Report aims to help doctors in announcing a Parkinson’s diagnosis
Hurtful news often first delivered by those without formal disease training
A growing need for local doctors able to compassionately, as well as accurately, diagnose Parkinson’s disease exists, as the number of people being given a Parkinson’s diagnosis is rising in the U.S. while access to movement disorder specialists — trained in knowing how best to deliver such news — is limited, according to a report led by a neurologist at the University of California, Los Angeles (UCLA).
The paper, “Delivering the Diagnosis of Parkinson’s Disease — Setting the Stage with Hope and Compassion,” was published as a discussion article in the journal Parkinsonism & Related Disorders.
Partly based on patient views and experiences regarding their diagnosis — and also authored by Parkinson’s specialists in the Netherlands, the U.K., and two patients — it is meant to serve as a guide for community neurologists, primary care physicians, and other healthcare providers with limited training in Parkinson’s disease.
‘Giving hope is a critical part of the message’
An estimated 90,000 people each year in the U.S. now are diagnosed with the progressive neurodegenerative disorder — some two times the 2012 estimate of 40,000 to 60,000 annual diagnoses, according to a 2022 study supported by the Parkinson’s Foundation. About 1 million residents have Parkinson’s, a number expected to reach 1.2 million by 2030.
“I think there is a lot of mythology around the disease … In fact, I think it’s a very treatable disorder,” Indu Subramanian, MD, a UCLA Health movement disorders neurologist and lead author of Parkinson’s report, said in a UCLA Health news article. “Giving hope, giving the patient agency is a critical part of the message.”
Instead of simply announcing a diagnosis, Subramanian added, “the doctor should say, ‘You have Parkinson’s and these are the things that you can do to live better and here are some people who can support you and I’m part of your team.'”
The manner in which diagnoses are delivered, and the words that are used, can have an enduring effect on patients, demoralizing and adding to feelings of hopelessness that can lead to risky behaviors, Subramanian said.
“10 years on, I can still recall how the clouds looked that fatal day. I can describe the sounds of the traffic. The smell in the air … I remember the chilling silence of the waiting room too. Then I remember the look in her [my doctor’s] eyes,” one patient said.
While considerable work has gone into best ways of informing patients of cancer or dementia, guidelines for Parkinson’s are not as well established, Subramanian said.
Some refer to hearing of a Parkinson’s diagnosis as their personal D-Day
“A lot of patients have especially hung their hat on that ‘Diagnosis Day’ — some refer to it as ‘D Day’ — they remember it very clearly,” Subramanian said. “Meanwhile, I think there is a growing body of people — women, young people with Parkinson’s, minoritized populations — who talk about how sometimes their diagnosis was missed and they didn’t get the care that an older white man would get.”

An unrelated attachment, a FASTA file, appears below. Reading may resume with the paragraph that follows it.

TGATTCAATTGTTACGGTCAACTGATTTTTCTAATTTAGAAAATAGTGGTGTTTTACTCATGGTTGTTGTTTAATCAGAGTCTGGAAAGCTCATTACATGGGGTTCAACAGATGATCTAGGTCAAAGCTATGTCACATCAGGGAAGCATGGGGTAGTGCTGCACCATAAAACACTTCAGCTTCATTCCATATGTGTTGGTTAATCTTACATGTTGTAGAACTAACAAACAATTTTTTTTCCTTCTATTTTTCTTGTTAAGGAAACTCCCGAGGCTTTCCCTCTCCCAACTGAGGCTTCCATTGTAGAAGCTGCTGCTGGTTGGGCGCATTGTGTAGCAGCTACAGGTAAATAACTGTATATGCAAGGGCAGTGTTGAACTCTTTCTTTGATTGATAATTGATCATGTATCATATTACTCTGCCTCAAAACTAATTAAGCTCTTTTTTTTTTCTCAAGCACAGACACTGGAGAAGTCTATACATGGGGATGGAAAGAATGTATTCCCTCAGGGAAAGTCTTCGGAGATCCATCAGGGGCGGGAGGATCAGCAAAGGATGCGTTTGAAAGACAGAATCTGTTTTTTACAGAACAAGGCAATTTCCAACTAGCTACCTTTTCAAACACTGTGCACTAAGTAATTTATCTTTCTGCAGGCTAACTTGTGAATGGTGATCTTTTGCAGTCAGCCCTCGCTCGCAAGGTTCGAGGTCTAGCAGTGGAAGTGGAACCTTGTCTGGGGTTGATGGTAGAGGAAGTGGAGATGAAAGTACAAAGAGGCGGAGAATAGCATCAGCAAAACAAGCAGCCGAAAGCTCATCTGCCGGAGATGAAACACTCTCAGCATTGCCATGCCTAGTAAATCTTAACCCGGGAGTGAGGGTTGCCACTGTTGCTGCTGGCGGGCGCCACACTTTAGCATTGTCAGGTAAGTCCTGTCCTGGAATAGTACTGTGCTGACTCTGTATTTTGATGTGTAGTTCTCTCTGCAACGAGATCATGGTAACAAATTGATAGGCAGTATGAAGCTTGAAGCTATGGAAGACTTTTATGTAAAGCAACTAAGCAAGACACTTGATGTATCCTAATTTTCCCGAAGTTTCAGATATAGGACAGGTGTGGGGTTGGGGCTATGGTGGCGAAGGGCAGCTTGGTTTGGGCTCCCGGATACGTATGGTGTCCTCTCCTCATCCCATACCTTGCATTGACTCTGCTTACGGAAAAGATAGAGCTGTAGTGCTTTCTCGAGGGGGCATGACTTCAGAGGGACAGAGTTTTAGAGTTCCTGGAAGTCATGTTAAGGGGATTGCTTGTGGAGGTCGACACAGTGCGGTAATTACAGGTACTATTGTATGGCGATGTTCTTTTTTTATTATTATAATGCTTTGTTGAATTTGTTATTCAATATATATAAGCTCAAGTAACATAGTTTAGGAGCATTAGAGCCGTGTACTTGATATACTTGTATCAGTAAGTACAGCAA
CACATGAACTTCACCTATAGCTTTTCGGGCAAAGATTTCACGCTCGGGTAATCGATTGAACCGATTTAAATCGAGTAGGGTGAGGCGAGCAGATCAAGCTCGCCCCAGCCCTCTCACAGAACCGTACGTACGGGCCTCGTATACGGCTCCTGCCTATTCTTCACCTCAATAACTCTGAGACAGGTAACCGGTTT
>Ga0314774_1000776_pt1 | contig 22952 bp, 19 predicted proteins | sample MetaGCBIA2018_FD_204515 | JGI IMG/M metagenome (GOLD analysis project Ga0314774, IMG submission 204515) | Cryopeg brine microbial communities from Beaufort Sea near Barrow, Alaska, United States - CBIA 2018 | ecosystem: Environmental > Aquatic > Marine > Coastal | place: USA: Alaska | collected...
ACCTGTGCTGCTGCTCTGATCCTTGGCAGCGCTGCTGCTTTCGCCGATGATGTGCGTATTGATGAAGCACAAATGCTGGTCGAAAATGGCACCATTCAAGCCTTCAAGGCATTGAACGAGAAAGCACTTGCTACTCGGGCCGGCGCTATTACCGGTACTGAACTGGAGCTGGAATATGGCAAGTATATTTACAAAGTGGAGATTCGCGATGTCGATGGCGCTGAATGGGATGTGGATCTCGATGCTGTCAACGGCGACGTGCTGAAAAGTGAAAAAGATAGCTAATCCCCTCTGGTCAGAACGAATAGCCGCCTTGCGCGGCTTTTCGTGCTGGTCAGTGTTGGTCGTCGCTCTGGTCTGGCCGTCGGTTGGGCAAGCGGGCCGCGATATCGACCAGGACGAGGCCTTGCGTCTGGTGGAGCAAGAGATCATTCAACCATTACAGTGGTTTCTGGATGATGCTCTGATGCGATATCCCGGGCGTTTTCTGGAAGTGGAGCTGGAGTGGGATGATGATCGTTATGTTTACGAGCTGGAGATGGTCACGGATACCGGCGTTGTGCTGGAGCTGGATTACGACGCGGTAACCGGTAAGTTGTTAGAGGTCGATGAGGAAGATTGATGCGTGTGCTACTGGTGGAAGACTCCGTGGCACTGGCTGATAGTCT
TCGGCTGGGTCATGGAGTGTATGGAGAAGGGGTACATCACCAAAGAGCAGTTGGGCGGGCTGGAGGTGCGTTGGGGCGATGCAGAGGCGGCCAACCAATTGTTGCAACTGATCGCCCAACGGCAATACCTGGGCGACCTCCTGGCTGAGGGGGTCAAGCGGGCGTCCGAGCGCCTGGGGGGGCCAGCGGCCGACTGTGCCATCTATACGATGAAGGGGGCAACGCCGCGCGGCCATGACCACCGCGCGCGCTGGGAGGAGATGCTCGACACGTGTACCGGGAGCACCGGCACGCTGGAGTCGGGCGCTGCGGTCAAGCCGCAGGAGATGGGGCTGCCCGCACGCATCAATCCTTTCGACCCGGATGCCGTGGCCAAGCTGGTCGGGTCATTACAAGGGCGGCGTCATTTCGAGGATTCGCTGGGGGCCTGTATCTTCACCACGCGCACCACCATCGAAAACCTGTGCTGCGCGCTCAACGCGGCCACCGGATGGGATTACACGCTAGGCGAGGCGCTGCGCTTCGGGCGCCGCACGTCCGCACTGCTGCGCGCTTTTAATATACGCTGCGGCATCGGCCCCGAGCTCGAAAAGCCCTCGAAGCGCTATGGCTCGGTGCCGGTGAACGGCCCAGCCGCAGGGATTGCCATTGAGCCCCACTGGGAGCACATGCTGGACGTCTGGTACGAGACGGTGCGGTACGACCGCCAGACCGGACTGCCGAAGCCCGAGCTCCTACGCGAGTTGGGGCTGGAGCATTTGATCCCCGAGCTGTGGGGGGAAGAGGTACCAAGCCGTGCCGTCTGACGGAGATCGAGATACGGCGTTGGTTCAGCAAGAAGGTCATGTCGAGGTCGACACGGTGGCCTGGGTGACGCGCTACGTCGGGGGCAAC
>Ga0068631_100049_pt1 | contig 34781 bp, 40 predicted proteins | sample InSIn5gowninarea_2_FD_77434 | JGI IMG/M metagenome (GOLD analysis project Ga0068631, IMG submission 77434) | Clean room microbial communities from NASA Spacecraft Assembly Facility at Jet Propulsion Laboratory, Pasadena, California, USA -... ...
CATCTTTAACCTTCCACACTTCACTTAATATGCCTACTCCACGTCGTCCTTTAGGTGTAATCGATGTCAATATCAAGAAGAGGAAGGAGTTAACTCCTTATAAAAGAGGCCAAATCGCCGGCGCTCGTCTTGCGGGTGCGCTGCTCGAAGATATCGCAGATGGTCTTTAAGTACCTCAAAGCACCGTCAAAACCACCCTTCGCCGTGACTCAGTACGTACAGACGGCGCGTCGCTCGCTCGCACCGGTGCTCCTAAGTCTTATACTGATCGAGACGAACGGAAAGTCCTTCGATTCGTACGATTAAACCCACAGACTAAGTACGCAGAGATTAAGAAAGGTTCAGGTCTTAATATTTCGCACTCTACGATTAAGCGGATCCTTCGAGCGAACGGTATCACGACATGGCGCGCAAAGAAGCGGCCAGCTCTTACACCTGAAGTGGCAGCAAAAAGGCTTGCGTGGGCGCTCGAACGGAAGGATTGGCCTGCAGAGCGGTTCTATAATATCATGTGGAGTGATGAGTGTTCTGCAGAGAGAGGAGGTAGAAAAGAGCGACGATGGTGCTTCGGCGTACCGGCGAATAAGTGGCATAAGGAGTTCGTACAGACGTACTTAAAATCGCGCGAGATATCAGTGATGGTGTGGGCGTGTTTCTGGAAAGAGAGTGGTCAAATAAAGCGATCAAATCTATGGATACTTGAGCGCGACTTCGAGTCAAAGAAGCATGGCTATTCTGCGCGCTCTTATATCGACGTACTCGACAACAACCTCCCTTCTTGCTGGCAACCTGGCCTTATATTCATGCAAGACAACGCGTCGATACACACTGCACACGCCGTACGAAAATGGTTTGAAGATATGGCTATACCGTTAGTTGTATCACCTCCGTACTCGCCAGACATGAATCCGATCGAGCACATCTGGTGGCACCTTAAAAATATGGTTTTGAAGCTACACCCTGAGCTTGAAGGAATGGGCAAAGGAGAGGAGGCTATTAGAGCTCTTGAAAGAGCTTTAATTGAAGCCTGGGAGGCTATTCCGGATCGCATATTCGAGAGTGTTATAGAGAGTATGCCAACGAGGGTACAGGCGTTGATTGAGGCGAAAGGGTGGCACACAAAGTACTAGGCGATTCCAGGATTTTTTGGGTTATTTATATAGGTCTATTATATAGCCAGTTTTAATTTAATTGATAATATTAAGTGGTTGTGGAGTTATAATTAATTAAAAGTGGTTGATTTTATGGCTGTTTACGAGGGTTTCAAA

Report recommendations include delivering diagnoses in person and using proper terminology, avoiding such euphemisms as “honeymoon phase,” for example, when describing early disease stages.
Other recommendations include guiding and educating patients about self-care, the latest therapeutic options, coping strategies, and necessary lifestyle changes. Physicians also should consider delivering the diagnosis over two visits, with the second appointment including a patient’s relative or friend.
“Delivering a diagnosis of Parkinson’s disease (PD) with care and compassions requires both solid medical expertise and emotional sensitivity as it is devastating for many to receive this news,” the report states.
While clinical guidelines underscore the importance of movement disorders specialists in diagnosing and informing patients of Parkinson’s, assess to such specialists is not always possible. Initial diagnoses can be made by a community neurologist or primary care physician, who may lack formal Parkinson’s training.
“I remember the look in her [my doctor’s] eyes … and most of all I remember the exact words she used — ‘You’re exhibiting symptoms of Parkinsonism,'” said the patient sharing strong diagnostic day memories. “So scripted. So rehearsed … Like it had been taught from a handbook in year 1 of [medical] school.”
Sensitivity in informing a person of a Parkinson’s diagnoses, including awareness of cultural context, is key to easing patient anxiety at the news, stigmas and false beliefs about the disorder they may hold, and possible challenges in accepting the diagnosis, according to the report.
“Some patients may not even know what to ask at this early stage, so it is imperative for the clinician to guide them through this process and provide information that can help them better understand the disease and the steps that lie ahead,” the report states.
“I think that is pretty exciting to have a team of physicians from around the world explore together how we can do better and are humble enough to learn from and include the people we’re serving,” Subramanian said. “I hope this paper starts to create a dialogue and some much-needed change.”